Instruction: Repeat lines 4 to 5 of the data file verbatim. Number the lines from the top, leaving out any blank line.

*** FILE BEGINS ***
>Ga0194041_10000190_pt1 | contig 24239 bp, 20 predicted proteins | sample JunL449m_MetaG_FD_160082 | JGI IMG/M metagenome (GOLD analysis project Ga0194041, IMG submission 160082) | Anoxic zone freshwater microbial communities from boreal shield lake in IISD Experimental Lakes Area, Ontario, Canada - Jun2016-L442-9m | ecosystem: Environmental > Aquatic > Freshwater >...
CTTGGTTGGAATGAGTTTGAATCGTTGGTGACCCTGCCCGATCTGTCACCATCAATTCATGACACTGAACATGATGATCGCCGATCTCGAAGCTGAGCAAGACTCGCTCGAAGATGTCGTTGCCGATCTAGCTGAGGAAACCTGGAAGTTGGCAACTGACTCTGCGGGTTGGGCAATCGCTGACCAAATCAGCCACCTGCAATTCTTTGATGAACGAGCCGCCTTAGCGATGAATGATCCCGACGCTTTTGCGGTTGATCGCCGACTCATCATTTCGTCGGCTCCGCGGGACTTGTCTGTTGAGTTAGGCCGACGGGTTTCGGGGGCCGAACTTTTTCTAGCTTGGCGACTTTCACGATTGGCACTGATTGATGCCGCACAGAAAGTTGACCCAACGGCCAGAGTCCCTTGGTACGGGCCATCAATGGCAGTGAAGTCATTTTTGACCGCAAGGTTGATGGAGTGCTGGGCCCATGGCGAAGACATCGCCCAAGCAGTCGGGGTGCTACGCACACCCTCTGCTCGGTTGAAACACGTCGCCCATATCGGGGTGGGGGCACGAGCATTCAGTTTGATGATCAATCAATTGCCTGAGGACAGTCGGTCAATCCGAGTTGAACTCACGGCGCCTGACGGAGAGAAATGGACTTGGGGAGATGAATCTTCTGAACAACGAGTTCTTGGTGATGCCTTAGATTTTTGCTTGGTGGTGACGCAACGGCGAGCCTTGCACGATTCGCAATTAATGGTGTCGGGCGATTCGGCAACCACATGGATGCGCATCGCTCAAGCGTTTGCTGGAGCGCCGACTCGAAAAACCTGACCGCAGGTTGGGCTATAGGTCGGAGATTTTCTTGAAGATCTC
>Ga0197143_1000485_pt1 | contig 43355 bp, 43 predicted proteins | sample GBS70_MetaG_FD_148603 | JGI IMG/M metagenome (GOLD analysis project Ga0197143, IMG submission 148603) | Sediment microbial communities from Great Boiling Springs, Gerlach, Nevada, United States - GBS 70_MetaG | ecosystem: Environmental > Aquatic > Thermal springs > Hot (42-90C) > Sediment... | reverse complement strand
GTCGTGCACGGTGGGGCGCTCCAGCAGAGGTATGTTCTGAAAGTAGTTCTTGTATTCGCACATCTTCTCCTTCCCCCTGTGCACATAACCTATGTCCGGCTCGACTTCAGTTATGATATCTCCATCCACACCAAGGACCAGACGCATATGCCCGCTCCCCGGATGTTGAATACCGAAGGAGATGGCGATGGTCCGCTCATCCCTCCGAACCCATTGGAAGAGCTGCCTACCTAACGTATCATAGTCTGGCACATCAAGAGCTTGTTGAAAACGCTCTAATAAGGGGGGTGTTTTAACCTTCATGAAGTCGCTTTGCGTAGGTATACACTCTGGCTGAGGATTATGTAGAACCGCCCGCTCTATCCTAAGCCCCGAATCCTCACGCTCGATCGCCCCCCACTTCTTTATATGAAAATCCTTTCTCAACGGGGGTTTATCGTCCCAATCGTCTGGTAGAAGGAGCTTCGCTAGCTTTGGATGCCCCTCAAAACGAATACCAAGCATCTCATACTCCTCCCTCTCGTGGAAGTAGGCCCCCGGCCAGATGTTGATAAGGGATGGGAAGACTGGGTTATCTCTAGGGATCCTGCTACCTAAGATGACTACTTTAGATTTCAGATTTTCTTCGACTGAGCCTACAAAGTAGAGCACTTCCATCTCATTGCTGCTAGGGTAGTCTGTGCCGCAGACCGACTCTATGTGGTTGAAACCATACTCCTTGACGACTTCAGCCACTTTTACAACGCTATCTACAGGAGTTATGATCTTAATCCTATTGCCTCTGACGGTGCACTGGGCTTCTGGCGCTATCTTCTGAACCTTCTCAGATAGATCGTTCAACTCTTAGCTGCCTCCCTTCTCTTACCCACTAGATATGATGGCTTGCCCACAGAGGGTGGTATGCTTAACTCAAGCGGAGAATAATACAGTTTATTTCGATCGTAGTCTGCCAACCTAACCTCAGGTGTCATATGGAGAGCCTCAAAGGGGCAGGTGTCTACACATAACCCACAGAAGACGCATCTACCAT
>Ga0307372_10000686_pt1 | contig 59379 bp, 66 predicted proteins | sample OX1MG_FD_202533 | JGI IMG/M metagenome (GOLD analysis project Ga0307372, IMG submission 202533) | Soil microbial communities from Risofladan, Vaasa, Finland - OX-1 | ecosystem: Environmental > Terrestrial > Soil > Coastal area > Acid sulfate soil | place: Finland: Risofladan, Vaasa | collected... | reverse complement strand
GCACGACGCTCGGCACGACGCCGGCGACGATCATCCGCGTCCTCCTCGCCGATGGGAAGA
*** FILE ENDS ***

GTCGTGCACGGTGGGGCGCTCCAGCAGAGGTATGTTCTGAAAGTAGTTCTTGTATTCGCACATCTTCTCCTTCCCCCTGTGCACATAACCTATGTCCGGCTCGACTTCAGTTATGATATCTCCATCCACACCAAGGACCAGACGCATATGCCCGCTCCCCGGATGTTGAATACCGAAGGAGATGGCGATGGTCCGCTCATCCCTCCGAACCCATTGGAAGAGCTGCCTACCTAACGTATCATAGTCTGGCACATCAAGAGCTTGTTGAAAACGCTCTAATAAGGGGGGTGTTTTAACCTTCATGAAGTCGCTTTGCGTAGGTATACACTCTGGCTGAGGATTATGTAGAACCGCCCGCTCTATCCTAAGCCCCGAATCCTCACGCTCGATCGCCCCCCACTTCTTTATATGAAAATCCTTTCTCAACGGGGGTTTATCGTCCCAATCGTCTGGTAGAAGGAGCTTCGCTAGCTTTGGATGCCCCTCAAAACGAATACCAAGCATCTCATACTCCTCCCTCTCGTGGAAGTAGGCCCCCGGCCAGATGTTGATAAGGGATGGGAAGACTGGGTTATCTCTAGGGATCCTGCTACCTAAGATGACTACTTTAGATTTCAGATTTTCTTCGACTGAGCCTACAAAGTAGAGCACTTCCATCTCATTGCTGCTAGGGTAGTCTGTGCCGCAGACCGACTCTATGTGGTTGAAACCATACTCCTTGACGACTTCAGCCACTTTTACAACGCTATCTACAGGAGTTATGATCTTAATCCTATTGCCTCTGACGGTGCACTGGGCTTCTGGCGCTATCTTCTGAACCTTCTCAGATAGATCGTTCAACTCTTAGCTGCCTCCCTTCTCTTACCCACTAGATATGATGGCTTGCCCACAGAGGGTGGTATGCTTAACTCAAGCGGAGAATAATACAGTTTATTTCGATCGTAGTCTGCCAACCTAACCTCAGGTGTCATATGGAGAGCCTCAAAGGGGCAGGTGTCTACACATAACCCACAGAAGACGCATCTACCAT
>Ga0307372_10000686_pt1 | contig 59379 bp, 66 predicted proteins | sample OX1MG_FD_202533 | JGI IMG/M metagenome (GOLD analysis project Ga0307372, IMG submission 202533) | Soil microbial communities from Risofladan, Vaasa, Finland - OX-1 | ecosystem: Environmental > Terrestrial > Soil > Coastal area > Acid sulfate soil | place: Finland: Risofladan, Vaasa | collected... | reverse complement strand